Reactive oxygen species generated by thiopurine/UVA cause irreparable transcription-blocking DNA lesions.

Brem R, Li F, Karran P - Nucleic Acids Res. (2009)

Excision of 6-TG/UVA photoproducts. GM005 (filled circle) and GM2345 (open circle) cells were grown for 48 h in 1 μM 6-TG and irradiated with 5 kJ/m2 UVA. DNA extracted from 106 cells at the times shown was digested to 2′-deoxynucleosides which were separated by HPLC. 6-TGdR was quantified by A342 and dGSO3 by fluorescence. The initial dGSO3:6-TGdR ratio immediately after irradiation was set to 100%. In a separate experiment, the same cells were irradiated with 30 J/m2 UVC. DNA extracted at the times shown was analysed for 6–4 photoproducts by ELISA. GM005 (filled triangle) and GM2345 (open triangle).
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Figure 5: Excision of 6-TG/UVA photoproducts. GM005 (filled circle) and GM2345 (open circle) cells were grown for 48 h in 1 μM 6-TG and irradiated with 5 kJ/m2 UVA. DNA extracted from 106 cells at the times shown was digested to 2′-deoxynucleosides which were separated by HPLC. 6-TGdR was quantified by A342 and dGSO3 by fluorescence. The initial dGSO3:6-TGdR ratio immediately after irradiation was set to 100%. In a separate experiment, the same cells were irradiated with 30 J/m2 UVC. DNA extracted at the times shown was analysed for 6–4 photoproducts by ELISA. GM005 (filled triangle) and GM2345 (open triangle).
Mentions: GSO3 significantly reduces the stability of oligonucleotide duplexes. It is unable to form stable base pairs with canonical DNA bases (7) and is likely to cause significant distortion of duplex DNA. Since it is also a strong block to transcription and replication, we examined whether these UVA-induced photoproducts might be subject to repair by NER. To do this, we compared the persistence of DNA GSO3 in excision repair-proficient GM005 and GM2345 XP group A lymphoblasts. Following 48-h treatment with 1 μM 6-TG, the levels of DNA substitution by the thiobase were similar (1% of DNA G) as determined by HPLC analysis of digested DNA. UVA (5 kJ/m2) induced ∼2 × 105 DNA GSO3 lesions per cell. In DNA extracted at times up to 48 h after radiation, the amount of GSO3 remained effectively unchanged (Figure 5). Lesion persistence was independent of NER status and neither GM005 nor GM2345 cells excised GSO3 to a measurable extent. As a control, we examined by ELISA the introduction and persistence of UVC-induced 6–4 photoproducts. As expected, these were efficiently excised in an NER-dependent fashion. Approximately 90% were excised by 2 h post irradiation in the NER proficient GM005 cells whereas the levels remained unchanged in the XPA GM2345 cells (Figure 5). We conclude that the GSO3 photoproduct of DNA 6-TG is a poor substrate for NER.Figure 5.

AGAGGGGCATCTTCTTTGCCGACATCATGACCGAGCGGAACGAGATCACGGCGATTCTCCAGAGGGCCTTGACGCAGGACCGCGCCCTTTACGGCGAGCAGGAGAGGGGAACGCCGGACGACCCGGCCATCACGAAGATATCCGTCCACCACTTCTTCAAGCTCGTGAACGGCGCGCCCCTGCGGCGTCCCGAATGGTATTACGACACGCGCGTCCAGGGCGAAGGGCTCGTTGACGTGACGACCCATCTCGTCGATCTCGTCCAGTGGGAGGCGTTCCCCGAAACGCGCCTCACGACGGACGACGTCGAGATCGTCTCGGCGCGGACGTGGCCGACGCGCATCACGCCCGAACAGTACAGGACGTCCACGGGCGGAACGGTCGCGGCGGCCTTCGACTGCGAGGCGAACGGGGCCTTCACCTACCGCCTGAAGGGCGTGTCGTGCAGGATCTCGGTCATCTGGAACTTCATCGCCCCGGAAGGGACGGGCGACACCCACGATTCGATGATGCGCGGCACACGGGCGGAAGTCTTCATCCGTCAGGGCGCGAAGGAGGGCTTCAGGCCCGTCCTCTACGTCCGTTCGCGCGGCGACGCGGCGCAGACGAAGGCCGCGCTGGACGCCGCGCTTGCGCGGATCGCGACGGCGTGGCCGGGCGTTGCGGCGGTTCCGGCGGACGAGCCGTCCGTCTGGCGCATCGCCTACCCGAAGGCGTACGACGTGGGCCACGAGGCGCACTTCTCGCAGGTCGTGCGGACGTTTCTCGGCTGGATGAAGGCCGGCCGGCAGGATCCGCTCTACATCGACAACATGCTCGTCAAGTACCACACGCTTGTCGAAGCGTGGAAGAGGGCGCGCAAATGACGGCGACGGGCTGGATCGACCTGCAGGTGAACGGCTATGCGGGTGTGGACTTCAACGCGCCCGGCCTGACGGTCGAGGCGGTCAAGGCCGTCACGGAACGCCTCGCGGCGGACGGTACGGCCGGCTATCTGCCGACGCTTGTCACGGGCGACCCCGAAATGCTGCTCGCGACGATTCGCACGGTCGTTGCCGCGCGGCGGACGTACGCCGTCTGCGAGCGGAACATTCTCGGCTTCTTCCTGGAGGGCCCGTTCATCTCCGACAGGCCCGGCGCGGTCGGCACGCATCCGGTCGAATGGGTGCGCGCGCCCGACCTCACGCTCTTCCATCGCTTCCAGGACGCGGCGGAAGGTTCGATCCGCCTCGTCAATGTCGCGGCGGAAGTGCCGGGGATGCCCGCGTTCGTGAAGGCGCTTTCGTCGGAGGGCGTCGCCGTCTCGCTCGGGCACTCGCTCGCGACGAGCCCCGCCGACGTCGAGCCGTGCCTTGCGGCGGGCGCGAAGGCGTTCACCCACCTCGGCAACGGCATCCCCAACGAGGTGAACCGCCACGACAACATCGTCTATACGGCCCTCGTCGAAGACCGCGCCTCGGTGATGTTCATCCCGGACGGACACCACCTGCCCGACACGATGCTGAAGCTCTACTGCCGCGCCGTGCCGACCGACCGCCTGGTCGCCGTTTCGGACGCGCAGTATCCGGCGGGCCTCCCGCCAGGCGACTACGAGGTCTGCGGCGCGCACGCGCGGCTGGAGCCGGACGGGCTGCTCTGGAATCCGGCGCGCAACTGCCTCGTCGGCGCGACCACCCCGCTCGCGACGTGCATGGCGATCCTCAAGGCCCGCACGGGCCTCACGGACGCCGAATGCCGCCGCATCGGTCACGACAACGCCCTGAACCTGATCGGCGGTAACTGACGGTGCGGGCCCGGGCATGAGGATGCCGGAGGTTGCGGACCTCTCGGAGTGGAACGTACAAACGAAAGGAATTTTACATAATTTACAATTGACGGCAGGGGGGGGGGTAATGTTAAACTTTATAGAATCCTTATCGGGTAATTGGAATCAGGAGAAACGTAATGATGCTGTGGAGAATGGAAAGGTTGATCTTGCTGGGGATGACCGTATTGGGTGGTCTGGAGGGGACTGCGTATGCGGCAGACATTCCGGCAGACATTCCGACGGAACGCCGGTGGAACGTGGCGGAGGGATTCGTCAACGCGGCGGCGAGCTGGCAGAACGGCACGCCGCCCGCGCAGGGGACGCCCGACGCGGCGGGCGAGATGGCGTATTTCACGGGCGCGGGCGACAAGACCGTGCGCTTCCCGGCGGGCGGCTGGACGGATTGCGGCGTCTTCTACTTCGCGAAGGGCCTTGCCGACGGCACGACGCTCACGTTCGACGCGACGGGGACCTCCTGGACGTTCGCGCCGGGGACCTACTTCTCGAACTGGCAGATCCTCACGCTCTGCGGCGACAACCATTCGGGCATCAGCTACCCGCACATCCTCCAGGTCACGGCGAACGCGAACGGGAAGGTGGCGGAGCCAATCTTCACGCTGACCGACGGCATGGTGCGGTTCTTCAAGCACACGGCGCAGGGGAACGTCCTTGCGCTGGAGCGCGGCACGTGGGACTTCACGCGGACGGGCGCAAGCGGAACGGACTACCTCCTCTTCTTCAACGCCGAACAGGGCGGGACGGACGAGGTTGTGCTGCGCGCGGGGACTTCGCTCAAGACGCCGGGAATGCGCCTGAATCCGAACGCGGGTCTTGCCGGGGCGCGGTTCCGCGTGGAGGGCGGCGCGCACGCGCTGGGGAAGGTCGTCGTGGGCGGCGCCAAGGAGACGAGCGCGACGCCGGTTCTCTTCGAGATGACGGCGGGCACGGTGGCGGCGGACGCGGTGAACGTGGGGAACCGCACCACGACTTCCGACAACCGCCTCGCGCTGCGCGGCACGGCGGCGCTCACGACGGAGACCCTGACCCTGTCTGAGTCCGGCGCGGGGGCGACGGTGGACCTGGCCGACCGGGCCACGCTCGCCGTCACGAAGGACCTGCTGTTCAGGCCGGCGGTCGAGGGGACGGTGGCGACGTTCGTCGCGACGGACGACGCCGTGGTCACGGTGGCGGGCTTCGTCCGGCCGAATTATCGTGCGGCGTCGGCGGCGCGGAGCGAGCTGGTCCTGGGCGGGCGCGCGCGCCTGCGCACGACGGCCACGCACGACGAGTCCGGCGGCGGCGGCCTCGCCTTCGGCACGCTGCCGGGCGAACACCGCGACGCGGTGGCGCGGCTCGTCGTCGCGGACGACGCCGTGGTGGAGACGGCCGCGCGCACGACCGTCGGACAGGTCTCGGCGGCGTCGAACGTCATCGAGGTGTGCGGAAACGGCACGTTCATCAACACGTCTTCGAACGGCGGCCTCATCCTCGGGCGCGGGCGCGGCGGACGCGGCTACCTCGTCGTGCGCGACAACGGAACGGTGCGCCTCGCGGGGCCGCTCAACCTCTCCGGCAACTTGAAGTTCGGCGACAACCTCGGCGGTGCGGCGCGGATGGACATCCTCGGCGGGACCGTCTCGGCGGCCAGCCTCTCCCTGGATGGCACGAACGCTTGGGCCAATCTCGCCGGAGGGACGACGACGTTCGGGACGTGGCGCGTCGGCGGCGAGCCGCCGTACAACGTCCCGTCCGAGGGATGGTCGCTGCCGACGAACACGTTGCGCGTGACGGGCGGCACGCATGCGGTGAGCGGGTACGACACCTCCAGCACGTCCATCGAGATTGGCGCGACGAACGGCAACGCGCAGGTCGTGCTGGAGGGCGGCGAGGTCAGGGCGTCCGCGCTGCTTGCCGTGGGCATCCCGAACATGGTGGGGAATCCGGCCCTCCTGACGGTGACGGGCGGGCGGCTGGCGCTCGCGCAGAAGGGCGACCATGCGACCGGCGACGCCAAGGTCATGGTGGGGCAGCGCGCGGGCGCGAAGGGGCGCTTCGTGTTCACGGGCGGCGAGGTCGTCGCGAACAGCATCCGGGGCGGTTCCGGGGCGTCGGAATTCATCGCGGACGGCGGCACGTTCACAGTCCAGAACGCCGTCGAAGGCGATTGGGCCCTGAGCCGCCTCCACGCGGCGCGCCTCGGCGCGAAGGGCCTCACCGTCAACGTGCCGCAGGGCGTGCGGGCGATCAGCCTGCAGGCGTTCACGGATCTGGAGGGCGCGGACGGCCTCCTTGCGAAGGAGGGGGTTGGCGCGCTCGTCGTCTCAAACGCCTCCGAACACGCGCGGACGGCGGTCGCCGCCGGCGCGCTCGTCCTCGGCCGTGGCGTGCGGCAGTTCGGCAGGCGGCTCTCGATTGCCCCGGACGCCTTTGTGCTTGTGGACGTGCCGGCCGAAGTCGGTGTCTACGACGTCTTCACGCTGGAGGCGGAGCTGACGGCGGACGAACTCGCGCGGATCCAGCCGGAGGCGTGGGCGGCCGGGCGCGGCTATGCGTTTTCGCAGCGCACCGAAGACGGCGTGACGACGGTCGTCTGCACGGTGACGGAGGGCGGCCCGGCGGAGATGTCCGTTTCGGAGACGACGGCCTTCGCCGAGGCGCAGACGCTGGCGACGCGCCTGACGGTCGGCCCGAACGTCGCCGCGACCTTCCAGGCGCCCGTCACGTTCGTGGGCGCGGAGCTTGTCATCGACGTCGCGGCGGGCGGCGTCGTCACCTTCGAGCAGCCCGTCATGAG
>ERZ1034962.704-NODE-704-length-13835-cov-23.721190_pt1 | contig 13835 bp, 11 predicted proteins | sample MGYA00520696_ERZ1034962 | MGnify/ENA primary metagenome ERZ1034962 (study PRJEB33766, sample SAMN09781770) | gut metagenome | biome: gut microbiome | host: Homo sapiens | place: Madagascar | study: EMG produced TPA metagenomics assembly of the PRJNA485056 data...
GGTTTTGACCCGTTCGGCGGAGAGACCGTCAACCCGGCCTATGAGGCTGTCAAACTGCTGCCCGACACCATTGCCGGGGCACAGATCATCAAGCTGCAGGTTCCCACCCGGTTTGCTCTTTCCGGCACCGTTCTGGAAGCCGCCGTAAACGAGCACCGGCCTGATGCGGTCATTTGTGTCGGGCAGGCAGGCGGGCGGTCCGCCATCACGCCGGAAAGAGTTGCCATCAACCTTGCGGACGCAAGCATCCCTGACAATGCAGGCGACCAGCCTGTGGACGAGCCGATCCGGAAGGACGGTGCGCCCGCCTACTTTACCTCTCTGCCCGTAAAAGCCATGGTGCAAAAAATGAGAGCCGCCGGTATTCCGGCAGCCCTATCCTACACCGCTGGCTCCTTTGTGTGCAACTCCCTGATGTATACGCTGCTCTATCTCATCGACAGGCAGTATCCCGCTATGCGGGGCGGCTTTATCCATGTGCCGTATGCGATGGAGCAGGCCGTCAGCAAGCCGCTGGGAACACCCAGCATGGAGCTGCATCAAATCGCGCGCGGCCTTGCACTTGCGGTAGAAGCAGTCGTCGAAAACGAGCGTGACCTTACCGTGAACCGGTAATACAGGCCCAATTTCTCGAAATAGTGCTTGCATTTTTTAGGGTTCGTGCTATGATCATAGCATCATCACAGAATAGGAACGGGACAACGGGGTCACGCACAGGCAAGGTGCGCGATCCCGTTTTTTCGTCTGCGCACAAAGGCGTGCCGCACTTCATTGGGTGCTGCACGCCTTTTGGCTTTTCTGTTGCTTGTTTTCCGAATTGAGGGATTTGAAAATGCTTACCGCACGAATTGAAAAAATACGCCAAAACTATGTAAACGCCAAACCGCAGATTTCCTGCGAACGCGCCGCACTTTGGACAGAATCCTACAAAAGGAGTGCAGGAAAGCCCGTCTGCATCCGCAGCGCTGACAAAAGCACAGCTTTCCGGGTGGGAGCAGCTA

Bottom Line: In vitro, 6-TG photoproducts, including the previously characterized guanine-6-sulfonate, in the transcribed DNA strand, are potent blocks to RNAPII transcription whereas 6-TG is only slightly inhibitory.In vivo, guanine-6-sulfonate is removed poorly from DNA and persists to a similar extent in the DNA of nucleotide excision repair-proficient and defective cells.Furthermore, transcription coupled repair-deficient Cockayne syndrome cells are not hypersensitive to UVA/6-TG, indicating that potentially lethal photoproducts are not selectively excised from transcribed DNA.

View Article: PubMed Central - PubMed

Affiliation: Cancer Research UK London Research Institute, Clare Hall Laboratories, South Mimms, Herts, UK.

ABSTRACT
Long-term treatment with the anticancer and immunosuppressant thiopurines, azathioprine or 6-mercaptopurine, is associated with acute skin sensitivity to ultraviolet A (UVA) radiation and a high risk of skin cancer. 6-thioguanine (6-TG) that accumulates in the DNA of thiopurine-treated patients interacts with UVA to generate reactive oxygen species. These cause lethal and mutagenic DNA damage. Here we show that the UVA/DNA 6-TG interaction rapidly, and essentially irreversibly, inhibits transcription in cultured human cells and provokes polyubiquitylation of the major subunit of RNA polymerase II (RNAPII). In vitro, 6-TG photoproducts, including the previously characterized guanine-6-sulfonate, in the transcribed DNA strand, are potent blocks to RNAPII transcription whereas 6-TG is only slightly inhibitory. In vivo, guanine-6-sulfonate is removed poorly from DNA and persists to a similar extent in the DNA of nucleotide excision repair-proficient and defective cells. Furthermore, transcription coupled repair-deficient Cockayne syndrome cells are not hypersensitive to UVA/6-TG, indicating that potentially lethal photoproducts are not selectively excised from transcribed DNA. Since persistent transcription-blocking DNA lesions are associated with acute skin responses to sunlight and the development of skin cancer, our findings have implications for skin cancer in patients undergoing thiopurine therapy.

Show MeSH
Related in: MedlinePlus